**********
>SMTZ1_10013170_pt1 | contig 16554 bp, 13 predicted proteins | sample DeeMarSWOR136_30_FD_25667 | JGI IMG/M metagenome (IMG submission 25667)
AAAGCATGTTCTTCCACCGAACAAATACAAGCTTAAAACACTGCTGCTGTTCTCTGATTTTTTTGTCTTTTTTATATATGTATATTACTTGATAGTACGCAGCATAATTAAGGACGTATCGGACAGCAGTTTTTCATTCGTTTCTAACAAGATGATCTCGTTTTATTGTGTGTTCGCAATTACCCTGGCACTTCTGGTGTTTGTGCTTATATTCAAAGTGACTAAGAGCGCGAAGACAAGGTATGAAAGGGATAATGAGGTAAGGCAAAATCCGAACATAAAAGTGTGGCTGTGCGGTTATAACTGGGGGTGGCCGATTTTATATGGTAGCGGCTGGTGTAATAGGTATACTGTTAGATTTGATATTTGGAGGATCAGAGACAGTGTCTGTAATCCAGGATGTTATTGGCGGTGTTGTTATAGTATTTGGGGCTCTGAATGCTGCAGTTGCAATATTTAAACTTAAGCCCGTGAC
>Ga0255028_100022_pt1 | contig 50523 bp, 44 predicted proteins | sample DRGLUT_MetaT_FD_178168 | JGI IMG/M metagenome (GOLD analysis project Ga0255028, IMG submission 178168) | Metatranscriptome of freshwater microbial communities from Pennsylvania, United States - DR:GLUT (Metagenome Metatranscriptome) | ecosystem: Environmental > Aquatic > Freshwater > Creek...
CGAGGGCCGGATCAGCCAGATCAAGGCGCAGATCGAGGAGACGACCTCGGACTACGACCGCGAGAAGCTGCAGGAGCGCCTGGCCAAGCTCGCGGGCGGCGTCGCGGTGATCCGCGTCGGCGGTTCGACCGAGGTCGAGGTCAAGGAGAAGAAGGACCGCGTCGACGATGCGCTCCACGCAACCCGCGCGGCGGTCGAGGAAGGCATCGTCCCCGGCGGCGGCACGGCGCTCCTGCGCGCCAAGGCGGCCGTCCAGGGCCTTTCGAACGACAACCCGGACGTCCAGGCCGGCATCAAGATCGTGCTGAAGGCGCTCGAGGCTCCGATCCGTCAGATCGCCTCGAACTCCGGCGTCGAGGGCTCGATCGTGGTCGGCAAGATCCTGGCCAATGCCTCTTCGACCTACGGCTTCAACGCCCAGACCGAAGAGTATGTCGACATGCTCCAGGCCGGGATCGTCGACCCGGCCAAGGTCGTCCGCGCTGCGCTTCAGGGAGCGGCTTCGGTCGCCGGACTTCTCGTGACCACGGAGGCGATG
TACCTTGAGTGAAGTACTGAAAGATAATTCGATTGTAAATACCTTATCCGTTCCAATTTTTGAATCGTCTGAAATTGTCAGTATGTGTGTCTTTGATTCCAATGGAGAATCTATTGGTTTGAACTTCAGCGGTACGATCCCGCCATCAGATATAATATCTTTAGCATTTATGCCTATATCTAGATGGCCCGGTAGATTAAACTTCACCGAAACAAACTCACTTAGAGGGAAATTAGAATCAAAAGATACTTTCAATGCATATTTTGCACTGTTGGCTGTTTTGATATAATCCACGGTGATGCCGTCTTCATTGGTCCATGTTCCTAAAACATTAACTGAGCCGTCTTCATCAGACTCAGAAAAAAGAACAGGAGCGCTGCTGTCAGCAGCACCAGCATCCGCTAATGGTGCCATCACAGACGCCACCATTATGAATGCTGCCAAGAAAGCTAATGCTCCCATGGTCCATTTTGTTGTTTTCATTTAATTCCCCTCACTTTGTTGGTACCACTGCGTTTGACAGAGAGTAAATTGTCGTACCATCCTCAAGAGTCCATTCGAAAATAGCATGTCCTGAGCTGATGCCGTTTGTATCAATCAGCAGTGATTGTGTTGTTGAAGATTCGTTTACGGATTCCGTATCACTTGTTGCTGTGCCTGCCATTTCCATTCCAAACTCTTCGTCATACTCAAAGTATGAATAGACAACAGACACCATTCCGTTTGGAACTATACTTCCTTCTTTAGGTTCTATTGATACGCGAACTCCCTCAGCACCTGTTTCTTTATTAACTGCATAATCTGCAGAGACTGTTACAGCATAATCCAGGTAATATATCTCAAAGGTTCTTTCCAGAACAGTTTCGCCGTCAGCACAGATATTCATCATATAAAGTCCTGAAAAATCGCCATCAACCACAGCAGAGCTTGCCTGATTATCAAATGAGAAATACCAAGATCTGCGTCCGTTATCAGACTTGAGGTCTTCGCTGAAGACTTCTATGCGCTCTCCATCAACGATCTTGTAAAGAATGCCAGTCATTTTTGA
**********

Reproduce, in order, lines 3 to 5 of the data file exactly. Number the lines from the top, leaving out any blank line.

>Ga0255028_100022_pt1 | contig 50523 bp, 44 predicted proteins | sample DRGLUT_MetaT_FD_178168 | JGI IMG/M metagenome (GOLD analysis project Ga0255028, IMG submission 178168) | Metatranscriptome of freshwater microbial communities from Pennsylvania, United States - DR:GLUT (Metagenome Metatranscriptome) | ecosystem: Environmental > Aquatic > Freshwater > Creek...
CGAGGGCCGGATCAGCCAGATCAAGGCGCAGATCGAGGAGACGACCTCGGACTACGACCGCGAGAAGCTGCAGGAGCGCCTGGCCAAGCTCGCGGGCGGCGTCGCGGTGATCCGCGTCGGCGGTTCGACCGAGGTCGAGGTCAAGGAGAAGAAGGACCGCGTCGACGATGCGCTCCACGCAACCCGCGCGGCGGTCGAGGAAGGCATCGTCCCCGGCGGCGGCACGGCGCTCCTGCGCGCCAAGGCGGCCGTCCAGGGCCTTTCGAACGACAACCCGGACGTCCAGGCCGGCATCAAGATCGTGCTGAAGGCGCTCGAGGCTCCGATCCGTCAGATCGCCTCGAACTCCGGCGTCGAGGGCTCGATCGTGGTCGGCAAGATCCTGGCCAATGCCTCTTCGACCTACGGCTTCAACGCCCAGACCGAAGAGTATGTCGACATGCTCCAGGCCGGGATCGTCGACCCGGCCAAGGTCGTCCGCGCTGCGCTTCAGGGAGCGGCTTCGGTCGCCGGACTTCTCGTGACCACGGAGGCGATG
TACCTTGAGTGAAGTACTGAAAGATAATTCGATTGTAAATACCTTATCCGTTCCAATTTTTGAATCGTCTGAAATTGTCAGTATGTGTGTCTTTGATTCCAATGGAGAATCTATTGGTTTGAACTTCAGCGGTACGATCCCGCCATCAGATATAATATCTTTAGCATTTATGCCTATATCTAGATGGCCCGGTAGATTAAACTTCACCGAAACAAACTCACTTAGAGGGAAATTAGAATCAAAAGATACTTTCAATGCATATTTTGCACTGTTGGCTGTTTTGATATAATCCACGGTGATGCCGTCTTCATTGGTCCATGTTCCTAAAACATTAACTGAGCCGTCTTCATCAGACTCAGAAAAAAGAACAGGAGCGCTGCTGTCAGCAGCACCAGCATCCGCTAATGGTGCCATCACAGACGCCACCATTATGAATGCTGCCAAGAAAGCTAATGCTCCCATGGTCCATTTTGTTGTTTTCATTTAATTCCCCTCACTTTGTTGGTACCACTGCGTTTGACAGAGAGTAAATTGTCGTACCATCCTCAAGAGTCCATTCGAAAATAGCATGTCCTGAGCTGATGCCGTTTGTATCAATCAGCAGTGATTGTGTTGTTGAAGATTCGTTTACGGATTCCGTATCACTTGTTGCTGTGCCTGCCATTTCCATTCCAAACTCTTCGTCATACTCAAAGTATGAATAGACAACAGACACCATTCCGTTTGGAACTATACTTCCTTCTTTAGGTTCTATTGATACGCGAACTCCCTCAGCACCTGTTTCTTTATTAACTGCATAATCTGCAGAGACTGTTACAGCATAATCCAGGTAATATATCTCAAAGGTTCTTTCCAGAACAGTTTCGCCGTCAGCACAGATATTCATCATATAAAGTCCTGAAAAATCGCCATCAACCACAGCAGAGCTTGCCTGATTATCAAATGAGAAATACCAAGATCTGCGTCCGTTATCAGACTTGAGGTCTTCGCTGAAGACTTCTATGCGCTCTCCATCAACGATCTTGTAAAGAATGCCAGTCATTTTTGA